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Assembly planning is the problem of finding a sequence of motions to assemble a product from its parts. We present a general framework for finding assembly motions based on the concept of motion space. Assembly motions are parameterized such that each point in motion space represents a mating motion that is independent of the moving part set. For each motion we derive blocking relations that explicitly state which parts collide with other parts; each subassembly (rigid subset of parts) that does not collide with the rest of the assembly can easily be derived from the blocking relations. Motion space is partitioned into an arrangement of cells such that the blocking relations are fixed within each cell. In the first part of the paper we give background material, present the motion space approach and describe applications of the approach to assembly motions of several useful types, including onestep translations, multistep translations, and infinitesimal rigid motions. Several efficien...
Assembly Sequencing with Toleranced Parts
, 1995
"... The goal of assembly sequencing is to plan a feasible series of operations to construct a product from its individual parts. Previous research has investigated assembly sequencing under the assumption that parts have nominal geometry. This paper considers the case where parts have toleranced geom ..."
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Cited by 31 (4 self)
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The goal of assembly sequencing is to plan a feasible series of operations to construct a product from its individual parts. Previous research has investigated assembly sequencing under the assumption that parts have nominal geometry. This paper considers the case where parts have toleranced geometry. Its main contribution is an efficient procedure that decides if a product admits an assembly sequence with infinite translations (i.e., translations that can be extended arbitrarily far along a fixed direction) that is feasible for all possible instances of the components within the specified tolerances. If the product admits one such sequence, the procedure can also generate it. For the cases where there exists no such assembly sequence, another procedure is proposed which generates assembly sequences that are feasible only for some values of the toleranced dimensions. If this procedure produces no such sequence, then no instance of the product is assemblable. These two proced...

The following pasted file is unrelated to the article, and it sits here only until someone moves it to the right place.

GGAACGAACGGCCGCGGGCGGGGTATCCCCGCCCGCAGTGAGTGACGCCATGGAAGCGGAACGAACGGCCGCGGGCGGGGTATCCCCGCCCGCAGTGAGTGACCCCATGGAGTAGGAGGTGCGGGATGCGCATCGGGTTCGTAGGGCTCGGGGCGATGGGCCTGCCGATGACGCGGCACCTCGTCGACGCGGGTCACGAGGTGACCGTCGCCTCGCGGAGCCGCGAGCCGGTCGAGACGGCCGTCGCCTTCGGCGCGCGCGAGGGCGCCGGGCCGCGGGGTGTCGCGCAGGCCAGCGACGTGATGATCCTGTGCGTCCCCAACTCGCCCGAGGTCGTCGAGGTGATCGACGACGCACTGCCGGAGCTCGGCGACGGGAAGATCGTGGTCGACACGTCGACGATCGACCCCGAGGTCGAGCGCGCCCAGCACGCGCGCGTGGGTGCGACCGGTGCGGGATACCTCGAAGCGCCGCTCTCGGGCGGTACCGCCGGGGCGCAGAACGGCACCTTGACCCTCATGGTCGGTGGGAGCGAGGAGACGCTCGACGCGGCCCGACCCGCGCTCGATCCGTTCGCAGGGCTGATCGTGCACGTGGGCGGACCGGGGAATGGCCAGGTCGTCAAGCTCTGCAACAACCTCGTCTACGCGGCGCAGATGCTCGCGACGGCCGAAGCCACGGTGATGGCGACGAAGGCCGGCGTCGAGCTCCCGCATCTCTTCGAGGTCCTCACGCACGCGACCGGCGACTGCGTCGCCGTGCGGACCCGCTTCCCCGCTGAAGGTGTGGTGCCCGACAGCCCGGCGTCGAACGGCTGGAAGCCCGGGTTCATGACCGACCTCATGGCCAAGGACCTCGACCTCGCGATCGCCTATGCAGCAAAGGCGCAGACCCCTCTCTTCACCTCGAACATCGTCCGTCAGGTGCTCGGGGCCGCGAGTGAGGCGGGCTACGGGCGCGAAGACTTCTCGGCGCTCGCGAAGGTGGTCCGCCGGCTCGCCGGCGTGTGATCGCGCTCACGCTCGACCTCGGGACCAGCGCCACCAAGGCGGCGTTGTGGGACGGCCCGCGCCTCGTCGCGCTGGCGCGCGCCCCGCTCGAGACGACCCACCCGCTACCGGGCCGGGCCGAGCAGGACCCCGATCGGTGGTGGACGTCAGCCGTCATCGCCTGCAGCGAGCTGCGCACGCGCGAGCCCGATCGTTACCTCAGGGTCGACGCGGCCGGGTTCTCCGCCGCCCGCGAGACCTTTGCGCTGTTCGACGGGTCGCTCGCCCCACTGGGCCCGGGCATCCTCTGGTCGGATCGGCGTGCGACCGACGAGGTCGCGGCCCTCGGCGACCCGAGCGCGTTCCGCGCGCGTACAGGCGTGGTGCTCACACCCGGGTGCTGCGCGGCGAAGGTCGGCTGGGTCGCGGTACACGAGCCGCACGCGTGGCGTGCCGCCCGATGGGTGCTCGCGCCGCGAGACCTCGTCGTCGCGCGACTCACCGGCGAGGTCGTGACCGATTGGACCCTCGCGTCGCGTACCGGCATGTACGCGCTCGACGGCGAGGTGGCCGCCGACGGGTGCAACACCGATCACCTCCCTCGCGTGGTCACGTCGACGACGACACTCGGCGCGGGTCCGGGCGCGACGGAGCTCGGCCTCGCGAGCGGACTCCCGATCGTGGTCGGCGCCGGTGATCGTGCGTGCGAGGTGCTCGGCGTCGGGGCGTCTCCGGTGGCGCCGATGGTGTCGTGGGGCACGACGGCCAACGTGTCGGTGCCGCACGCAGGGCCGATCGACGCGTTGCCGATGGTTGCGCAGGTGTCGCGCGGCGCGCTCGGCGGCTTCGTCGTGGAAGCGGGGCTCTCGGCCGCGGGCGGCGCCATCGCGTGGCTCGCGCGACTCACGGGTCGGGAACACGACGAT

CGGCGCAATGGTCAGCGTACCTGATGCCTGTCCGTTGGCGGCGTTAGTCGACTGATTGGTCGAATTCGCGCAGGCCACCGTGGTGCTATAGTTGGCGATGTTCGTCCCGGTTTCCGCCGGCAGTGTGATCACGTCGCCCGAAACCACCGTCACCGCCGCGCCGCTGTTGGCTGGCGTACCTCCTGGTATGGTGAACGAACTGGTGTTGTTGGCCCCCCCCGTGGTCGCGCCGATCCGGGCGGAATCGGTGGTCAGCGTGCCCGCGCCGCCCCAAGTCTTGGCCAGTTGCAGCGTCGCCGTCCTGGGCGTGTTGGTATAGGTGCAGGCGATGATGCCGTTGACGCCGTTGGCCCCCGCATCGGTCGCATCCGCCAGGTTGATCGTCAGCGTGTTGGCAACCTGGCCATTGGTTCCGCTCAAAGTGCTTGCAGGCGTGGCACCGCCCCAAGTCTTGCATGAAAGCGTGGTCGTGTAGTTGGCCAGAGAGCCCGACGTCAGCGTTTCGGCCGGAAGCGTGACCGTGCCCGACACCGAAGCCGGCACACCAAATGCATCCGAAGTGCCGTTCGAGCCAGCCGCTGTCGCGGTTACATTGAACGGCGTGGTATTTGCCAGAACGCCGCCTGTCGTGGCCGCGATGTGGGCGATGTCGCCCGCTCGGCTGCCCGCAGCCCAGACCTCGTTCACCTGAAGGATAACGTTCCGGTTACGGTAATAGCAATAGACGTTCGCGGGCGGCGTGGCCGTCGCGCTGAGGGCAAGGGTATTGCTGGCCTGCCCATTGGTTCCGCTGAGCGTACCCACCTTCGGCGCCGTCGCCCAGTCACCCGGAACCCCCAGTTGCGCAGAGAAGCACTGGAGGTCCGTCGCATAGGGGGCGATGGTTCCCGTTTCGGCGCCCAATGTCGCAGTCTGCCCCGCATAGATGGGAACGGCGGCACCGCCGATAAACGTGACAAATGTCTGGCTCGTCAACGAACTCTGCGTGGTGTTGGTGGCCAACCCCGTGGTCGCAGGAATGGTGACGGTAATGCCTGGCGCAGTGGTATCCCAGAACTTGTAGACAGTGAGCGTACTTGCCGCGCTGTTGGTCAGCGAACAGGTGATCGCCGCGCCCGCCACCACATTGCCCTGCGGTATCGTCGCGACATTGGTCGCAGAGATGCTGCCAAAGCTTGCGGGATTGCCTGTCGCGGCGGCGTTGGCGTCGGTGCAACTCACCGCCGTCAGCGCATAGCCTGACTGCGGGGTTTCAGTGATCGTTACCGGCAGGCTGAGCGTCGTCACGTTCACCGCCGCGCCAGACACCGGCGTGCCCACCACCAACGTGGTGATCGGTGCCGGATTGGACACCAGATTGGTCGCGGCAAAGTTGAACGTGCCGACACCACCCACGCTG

An Efficient System For Geometric Assembly Sequence Generation And Evaluation
, 1995
"... In this paper, we present a software system which can automatically determine how to assemble a product from its parts, given only a geometric description of the assembly. Incorporated into a larger CAD tool, this system, the Stanford Assembly Analysis Tool (STAAT), could thus provide immediate feed ..."
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Cited by 25 (4 self)
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In this paper, we present a software system which can automatically determine how to assemble a product from its parts, given only a geometric description of the assembly. Incorporated into a larger CAD tool, this system, the Stanford Assembly Analysis Tool (STAAT), could thus provide immediate feedback to a team of product designers about the complexity of assembling the product being designed. This would be particularly useful in complex assemblies where each designer may not be fully aware of the impact of his design changes on the assemblability of the product as a whole. STAAT’s underlying data structure is an efficient version of the nondirectional blocking graph (NDBG), a compact representation of the blocking relationships in an assembly. STAAT implements several techniques using this structure, under a unified approach in which the same software “machinery ” can analyze the product under different assembly constraints. In initial experiments conducted on relatively small polyhedral assemblies of 20 to 40 parts and 500 to 1500 faces, using onestep translational motions, STAAT generated assembly sequences much more quickly than did previous NDBGbased systems. We are working now on extending both these results and the underlying theory to more sophisticated cases.